When that happens you have power making decisions based on optics rather than effectiveness… and once you have people more worried about how something looks in the photo op than how well it works in reality, you’ve lost any shred of credibility. Sure, you have the power to make those decisions. No one is going to stop you. They may not say anything, because everyone is terrified of telling truth to power, but they’ll judge you for it for the rest of your days. Sure, you can make people do stupid things, you can make them smile and take it, but you can never, ever make them like you or respect you as a human being.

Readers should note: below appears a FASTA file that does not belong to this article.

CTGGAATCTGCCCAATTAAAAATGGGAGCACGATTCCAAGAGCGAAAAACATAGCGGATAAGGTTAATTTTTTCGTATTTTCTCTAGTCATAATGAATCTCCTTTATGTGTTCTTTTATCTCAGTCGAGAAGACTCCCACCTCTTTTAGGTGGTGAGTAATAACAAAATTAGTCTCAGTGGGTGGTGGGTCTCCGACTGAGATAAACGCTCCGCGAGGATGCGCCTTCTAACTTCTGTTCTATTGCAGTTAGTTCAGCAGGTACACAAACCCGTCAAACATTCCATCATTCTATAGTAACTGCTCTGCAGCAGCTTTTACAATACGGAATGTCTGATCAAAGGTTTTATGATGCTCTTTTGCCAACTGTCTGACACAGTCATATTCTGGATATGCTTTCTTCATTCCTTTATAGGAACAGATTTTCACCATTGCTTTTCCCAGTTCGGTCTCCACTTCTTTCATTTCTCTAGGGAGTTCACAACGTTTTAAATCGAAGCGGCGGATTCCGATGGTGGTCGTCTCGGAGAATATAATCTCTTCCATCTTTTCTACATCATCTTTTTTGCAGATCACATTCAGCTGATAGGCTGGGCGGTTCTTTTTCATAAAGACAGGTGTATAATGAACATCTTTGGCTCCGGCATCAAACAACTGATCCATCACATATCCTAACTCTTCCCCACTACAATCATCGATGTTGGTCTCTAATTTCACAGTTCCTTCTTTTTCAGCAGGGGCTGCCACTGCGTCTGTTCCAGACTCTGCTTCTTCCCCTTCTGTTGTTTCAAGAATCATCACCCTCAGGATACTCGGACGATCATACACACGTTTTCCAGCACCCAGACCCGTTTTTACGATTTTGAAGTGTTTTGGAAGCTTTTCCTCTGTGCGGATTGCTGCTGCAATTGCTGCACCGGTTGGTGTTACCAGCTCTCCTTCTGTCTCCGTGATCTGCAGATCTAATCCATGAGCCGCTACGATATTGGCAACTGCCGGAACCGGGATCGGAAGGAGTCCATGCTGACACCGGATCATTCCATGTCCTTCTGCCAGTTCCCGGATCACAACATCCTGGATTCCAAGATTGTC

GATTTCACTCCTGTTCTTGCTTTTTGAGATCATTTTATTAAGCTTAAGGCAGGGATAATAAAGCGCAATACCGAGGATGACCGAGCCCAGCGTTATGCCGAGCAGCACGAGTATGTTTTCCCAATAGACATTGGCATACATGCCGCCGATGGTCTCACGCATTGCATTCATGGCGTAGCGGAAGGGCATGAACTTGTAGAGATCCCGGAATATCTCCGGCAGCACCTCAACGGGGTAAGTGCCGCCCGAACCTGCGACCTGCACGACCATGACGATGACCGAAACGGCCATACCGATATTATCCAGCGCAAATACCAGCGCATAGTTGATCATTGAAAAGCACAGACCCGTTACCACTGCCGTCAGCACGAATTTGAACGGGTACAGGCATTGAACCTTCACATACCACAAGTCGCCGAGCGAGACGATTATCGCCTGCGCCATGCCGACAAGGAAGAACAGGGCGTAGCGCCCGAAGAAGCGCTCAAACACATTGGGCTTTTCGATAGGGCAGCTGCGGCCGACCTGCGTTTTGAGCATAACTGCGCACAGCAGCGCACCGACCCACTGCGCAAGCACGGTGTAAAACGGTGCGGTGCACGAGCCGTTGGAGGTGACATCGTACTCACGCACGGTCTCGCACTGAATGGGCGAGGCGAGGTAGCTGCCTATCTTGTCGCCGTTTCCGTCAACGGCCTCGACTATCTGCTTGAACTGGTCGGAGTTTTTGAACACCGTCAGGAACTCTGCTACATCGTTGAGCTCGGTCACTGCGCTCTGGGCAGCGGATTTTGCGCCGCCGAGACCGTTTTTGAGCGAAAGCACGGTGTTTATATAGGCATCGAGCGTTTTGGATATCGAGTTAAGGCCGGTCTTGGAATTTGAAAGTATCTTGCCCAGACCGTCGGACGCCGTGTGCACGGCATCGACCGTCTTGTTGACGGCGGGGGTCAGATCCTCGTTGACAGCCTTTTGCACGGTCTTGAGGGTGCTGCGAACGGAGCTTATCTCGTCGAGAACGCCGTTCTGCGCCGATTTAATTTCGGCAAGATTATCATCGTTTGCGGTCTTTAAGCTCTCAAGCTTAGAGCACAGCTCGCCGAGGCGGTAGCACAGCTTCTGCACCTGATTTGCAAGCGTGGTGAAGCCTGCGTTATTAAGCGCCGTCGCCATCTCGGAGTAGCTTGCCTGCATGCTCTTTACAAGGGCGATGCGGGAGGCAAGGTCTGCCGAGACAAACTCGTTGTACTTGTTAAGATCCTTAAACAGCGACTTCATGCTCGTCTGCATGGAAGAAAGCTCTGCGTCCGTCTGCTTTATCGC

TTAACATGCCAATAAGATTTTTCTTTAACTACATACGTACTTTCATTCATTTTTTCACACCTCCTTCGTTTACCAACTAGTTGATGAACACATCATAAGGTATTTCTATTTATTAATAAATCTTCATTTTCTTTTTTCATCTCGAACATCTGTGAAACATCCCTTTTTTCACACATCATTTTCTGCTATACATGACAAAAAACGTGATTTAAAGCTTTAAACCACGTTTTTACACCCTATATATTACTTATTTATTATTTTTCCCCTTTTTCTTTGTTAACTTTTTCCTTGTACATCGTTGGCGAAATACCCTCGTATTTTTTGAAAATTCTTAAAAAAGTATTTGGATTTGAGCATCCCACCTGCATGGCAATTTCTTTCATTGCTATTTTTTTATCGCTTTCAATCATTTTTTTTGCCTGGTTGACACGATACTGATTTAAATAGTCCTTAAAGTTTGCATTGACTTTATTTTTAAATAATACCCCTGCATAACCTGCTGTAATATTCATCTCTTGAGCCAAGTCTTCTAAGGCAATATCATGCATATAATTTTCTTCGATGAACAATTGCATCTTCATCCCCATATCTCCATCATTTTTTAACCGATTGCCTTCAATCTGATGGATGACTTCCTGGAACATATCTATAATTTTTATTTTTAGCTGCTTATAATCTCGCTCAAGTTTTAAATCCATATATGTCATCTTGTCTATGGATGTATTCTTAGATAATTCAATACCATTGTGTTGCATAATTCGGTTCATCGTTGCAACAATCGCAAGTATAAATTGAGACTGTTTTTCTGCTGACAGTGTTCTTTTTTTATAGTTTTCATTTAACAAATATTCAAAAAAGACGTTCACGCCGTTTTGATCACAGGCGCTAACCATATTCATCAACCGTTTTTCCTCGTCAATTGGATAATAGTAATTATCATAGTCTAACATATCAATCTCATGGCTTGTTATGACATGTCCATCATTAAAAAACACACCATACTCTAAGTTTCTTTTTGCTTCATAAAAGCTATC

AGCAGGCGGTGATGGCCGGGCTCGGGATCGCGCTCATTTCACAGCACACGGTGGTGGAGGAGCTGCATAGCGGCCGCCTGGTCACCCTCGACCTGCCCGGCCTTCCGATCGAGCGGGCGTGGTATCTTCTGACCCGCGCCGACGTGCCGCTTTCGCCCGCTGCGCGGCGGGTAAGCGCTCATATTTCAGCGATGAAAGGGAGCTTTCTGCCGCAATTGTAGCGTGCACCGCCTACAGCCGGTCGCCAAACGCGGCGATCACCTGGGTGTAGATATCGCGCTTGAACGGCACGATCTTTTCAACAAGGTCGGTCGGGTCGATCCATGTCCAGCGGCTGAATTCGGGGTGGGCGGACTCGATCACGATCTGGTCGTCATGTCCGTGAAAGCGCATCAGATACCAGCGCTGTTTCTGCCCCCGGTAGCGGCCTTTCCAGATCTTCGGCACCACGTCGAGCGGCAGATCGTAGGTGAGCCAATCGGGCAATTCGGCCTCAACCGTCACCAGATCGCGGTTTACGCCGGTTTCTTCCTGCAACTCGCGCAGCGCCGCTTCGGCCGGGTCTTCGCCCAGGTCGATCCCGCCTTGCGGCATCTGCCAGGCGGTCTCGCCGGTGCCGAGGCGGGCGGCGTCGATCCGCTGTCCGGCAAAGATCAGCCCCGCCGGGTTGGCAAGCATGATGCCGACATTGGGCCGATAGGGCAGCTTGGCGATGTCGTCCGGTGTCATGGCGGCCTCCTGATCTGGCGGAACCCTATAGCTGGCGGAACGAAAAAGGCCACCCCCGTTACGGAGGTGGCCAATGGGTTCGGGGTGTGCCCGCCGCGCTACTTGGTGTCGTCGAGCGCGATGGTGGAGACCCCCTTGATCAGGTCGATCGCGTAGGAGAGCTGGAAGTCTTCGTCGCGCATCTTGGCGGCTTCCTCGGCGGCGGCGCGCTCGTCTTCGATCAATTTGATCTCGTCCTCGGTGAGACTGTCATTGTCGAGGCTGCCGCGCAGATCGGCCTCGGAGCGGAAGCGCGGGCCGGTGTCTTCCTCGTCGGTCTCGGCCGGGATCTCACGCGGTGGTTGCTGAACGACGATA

The scope and power of all levels of government should be limited and the burden of maintaining that government should be a cost borne by all Americans, from the poorest to the wealthiest. The rights guaranteed by the Constitution are not simple recommendations, but the absolute and highest law of the land and must be aggressively defended against those who seek to deny them. Protecting the territorial integrity of the United States is the single most important obligation of the federal government. The only appropriate legitimate “path to citizenship” involves respecting the following the laws and regulations governing immigration. Government should have no voice in defining love – or even lust – between two consenting adults. Locking people up for smoking marijuana is stupid. A woman’s right to access a relatively safe abortion has been the law of the land for over 40 years and it’s time we accept that. Our head of state is the president, not Jesus Christ, so let’s not pretend we want to live in that world unless we’re also willing to give Odin, Zeus, Mithras, Satan, and Buddha equal billing. The guy next door, or the one in the next county over, doesn’t owe you a damned thing. The only thing you as an individual are owed is the opportunity to be happy and successful, but that depends largely on how hard you’re willing to work and what you’re ready to sacrifice to reach your goals.